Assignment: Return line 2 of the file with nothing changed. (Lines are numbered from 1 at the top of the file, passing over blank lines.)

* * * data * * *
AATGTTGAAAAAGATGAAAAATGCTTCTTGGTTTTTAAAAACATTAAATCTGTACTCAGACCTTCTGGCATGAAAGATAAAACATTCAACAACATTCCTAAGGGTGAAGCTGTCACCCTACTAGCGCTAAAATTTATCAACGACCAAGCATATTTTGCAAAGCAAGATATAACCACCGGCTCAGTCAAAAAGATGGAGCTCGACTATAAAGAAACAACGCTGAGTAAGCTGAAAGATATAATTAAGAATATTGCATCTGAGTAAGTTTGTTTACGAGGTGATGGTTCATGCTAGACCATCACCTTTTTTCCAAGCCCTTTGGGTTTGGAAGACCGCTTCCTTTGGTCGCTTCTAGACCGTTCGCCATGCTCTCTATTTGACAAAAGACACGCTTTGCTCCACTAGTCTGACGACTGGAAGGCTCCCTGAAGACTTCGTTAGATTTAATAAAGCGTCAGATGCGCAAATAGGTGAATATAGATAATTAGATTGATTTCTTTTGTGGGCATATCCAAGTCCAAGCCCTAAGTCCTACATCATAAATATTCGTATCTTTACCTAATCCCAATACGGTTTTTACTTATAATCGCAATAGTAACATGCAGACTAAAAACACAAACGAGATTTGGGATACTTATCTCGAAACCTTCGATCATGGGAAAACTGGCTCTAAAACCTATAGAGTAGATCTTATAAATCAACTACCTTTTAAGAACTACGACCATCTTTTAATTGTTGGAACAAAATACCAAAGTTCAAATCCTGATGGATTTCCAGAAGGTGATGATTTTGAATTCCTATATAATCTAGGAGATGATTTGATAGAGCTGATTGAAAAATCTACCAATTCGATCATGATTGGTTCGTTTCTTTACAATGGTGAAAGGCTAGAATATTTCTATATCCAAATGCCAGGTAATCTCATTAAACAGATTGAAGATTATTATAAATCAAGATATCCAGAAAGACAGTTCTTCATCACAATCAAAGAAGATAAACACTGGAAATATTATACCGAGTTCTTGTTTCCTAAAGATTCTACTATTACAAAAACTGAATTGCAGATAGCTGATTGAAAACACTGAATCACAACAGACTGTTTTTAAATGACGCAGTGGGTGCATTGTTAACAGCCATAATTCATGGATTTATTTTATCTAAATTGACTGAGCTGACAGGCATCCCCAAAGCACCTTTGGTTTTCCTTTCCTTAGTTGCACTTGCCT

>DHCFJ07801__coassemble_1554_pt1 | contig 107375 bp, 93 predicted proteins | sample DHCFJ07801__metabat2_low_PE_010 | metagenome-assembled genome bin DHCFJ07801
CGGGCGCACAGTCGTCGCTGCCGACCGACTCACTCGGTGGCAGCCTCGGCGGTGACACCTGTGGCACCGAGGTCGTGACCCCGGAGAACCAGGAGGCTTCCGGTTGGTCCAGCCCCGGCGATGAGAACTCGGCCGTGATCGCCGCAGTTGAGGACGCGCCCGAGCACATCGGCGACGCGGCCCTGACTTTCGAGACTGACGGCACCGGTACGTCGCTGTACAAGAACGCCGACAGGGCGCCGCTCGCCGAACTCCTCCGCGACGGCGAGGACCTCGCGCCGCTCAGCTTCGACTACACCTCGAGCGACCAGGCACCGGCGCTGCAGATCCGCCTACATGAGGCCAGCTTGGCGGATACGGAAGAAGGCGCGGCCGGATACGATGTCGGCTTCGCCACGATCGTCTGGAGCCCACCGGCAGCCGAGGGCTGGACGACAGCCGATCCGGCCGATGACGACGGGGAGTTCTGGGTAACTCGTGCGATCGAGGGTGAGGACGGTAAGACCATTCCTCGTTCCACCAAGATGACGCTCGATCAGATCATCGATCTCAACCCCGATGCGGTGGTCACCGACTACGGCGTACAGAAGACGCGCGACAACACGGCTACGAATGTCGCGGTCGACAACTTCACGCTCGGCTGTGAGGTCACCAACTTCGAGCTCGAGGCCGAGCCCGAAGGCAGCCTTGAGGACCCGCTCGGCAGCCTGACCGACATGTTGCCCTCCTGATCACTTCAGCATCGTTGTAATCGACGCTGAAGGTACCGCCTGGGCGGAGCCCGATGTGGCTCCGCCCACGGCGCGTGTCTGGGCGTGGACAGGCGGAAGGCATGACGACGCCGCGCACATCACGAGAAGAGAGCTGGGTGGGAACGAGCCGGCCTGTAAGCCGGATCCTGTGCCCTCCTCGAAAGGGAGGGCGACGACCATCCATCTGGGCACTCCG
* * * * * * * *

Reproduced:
>DHCFJ07801__coassemble_1554_pt1 | contig 107375 bp, 93 predicted proteins | sample DHCFJ07801__metabat2_low_PE_010 | metagenome-assembled genome bin DHCFJ07801